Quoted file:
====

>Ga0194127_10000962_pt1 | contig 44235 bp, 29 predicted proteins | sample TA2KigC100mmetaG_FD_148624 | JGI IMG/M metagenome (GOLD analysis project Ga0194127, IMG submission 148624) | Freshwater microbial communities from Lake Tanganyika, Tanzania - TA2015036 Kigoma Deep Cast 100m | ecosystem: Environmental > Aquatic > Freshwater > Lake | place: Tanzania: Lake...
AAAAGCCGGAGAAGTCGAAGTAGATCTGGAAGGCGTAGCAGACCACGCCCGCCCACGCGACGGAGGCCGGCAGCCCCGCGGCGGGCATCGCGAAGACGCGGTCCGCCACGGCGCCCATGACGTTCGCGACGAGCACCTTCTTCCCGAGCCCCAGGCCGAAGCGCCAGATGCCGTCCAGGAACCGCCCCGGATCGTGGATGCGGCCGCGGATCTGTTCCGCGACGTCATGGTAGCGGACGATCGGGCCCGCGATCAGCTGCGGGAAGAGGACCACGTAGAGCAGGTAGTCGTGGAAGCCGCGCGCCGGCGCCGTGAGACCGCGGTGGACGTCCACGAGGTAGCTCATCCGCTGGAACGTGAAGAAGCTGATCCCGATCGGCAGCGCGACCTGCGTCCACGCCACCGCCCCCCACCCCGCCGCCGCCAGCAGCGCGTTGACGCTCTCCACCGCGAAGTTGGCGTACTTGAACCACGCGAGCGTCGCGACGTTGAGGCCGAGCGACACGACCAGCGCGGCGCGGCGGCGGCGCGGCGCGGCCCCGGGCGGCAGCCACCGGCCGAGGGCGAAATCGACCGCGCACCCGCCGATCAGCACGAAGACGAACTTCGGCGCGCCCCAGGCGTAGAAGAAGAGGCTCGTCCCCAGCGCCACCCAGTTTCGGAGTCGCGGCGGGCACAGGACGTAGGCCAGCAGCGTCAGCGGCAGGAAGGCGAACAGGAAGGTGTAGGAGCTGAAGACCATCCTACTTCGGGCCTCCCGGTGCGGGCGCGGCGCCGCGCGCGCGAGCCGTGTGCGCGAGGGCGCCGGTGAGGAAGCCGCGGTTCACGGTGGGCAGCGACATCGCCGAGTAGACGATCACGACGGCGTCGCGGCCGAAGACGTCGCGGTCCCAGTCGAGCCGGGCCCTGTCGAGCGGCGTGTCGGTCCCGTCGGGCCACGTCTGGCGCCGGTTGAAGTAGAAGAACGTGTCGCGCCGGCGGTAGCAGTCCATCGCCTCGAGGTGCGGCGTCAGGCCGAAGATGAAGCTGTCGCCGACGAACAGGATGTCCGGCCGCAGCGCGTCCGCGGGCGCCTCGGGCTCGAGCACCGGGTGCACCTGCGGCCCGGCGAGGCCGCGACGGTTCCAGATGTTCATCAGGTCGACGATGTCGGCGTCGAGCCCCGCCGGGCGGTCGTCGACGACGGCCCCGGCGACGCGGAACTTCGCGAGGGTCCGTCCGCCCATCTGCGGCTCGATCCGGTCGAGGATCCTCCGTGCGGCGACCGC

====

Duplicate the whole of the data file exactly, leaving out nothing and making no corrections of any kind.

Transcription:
>Ga0194127_10000962_pt1 | contig 44235 bp, 29 predicted proteins | sample TA2KigC100mmetaG_FD_148624 | JGI IMG/M metagenome (GOLD analysis project Ga0194127, IMG submission 148624) | Freshwater microbial communities from Lake Tanganyika, Tanzania - TA2015036 Kigoma Deep Cast 100m | ecosystem: Environmental > Aquatic > Freshwater > Lake | place: Tanzania: Lake...
AAAAGCCGGAGAAGTCGAAGTAGATCTGGAAGGCGTAGCAGACCACGCCCGCCCACGCGACGGAGGCCGGCAGCCCCGCGGCGGGCATCGCGAAGACGCGGTCCGCCACGGCGCCCATGACGTTCGCGACGAGCACCTTCTTCCCGAGCCCCAGGCCGAAGCGCCAGATGCCGTCCAGGAACCGCCCCGGATCGTGGATGCGGCCGCGGATCTGTTCCGCGACGTCATGGTAGCGGACGATCGGGCCCGCGATCAGCTGCGGGAAGAGGACCACGTAGAGCAGGTAGTCGTGGAAGCCGCGCGCCGGCGCCGTGAGACCGCGGTGGACGTCCACGAGGTAGCTCATCCGCTGGAACGTGAAGAAGCTGATCCCGATCGGCAGCGCGACCTGCGTCCACGCCACCGCCCCCCACCCCGCCGCCGCCAGCAGCGCGTTGACGCTCTCCACCGCGAAGTTGGCGTACTTGAACCACGCGAGCGTCGCGACGTTGAGGCCGAGCGACACGACCAGCGCGGCGCGGCGGCGGCGCGGCGCGGCCCCGGGCGGCAGCCACCGGCCGAGGGCGAAATCGACCGCGCACCCGCCGATCAGCACGAAGACGAACTTCGGCGCGCCCCAGGCGTAGAAGAAGAGGCTCGTCCCCAGCGCCACCCAGTTTCGGAGTCGCGGCGGGCACAGGACGTAGGCCAGCAGCGTCAGCGGCAGGAAGGCGAACAGGAAGGTGTAGGAGCTGAAGACCATCCTACTTCGGGCCTCCCGGTGCGGGCGCGGCGCCGCGCGCGCGAGCCGTGTGCGCGAGGGCGCCGGTGAGGAAGCCGCGGTTCACGGTGGGCAGCGACATCGCCGAGTAGACGATCACGACGGCGTCGCGGCCGAAGACGTCGCGGTCCCAGTCGAGCCGGGCCCTGTCGAGCGGCGTGTCGGTCCCGTCGGGCCACGTCTGGCGCCGGTTGAAGTAGAAGAACGTGTCGCGCCGGCGGTAGCAGTCCATCGCCTCGAGGTGCGGCGTCAGGCCGAAGATGAAGCTGTCGCCGACGAACAGGATGTCCGGCCGCAGCGCGTCCGCGGGCGCCTCGGGCTCGAGCACCGGGTGCACCTGCGGCCCGGCGAGGCCGCGACGGTTCCAGATGTTCATCAGGTCGACGATGTCGGCGTCGAGCCCCGCCGGGCGGTCGTCGACGACGGCCCCGGCGACGCGGAACTTCGCGAGGGTCCGTCCGCCCATCTGCGGCTCGATCCGGTCGAGGATCCTCCGTGCGGCGACCGC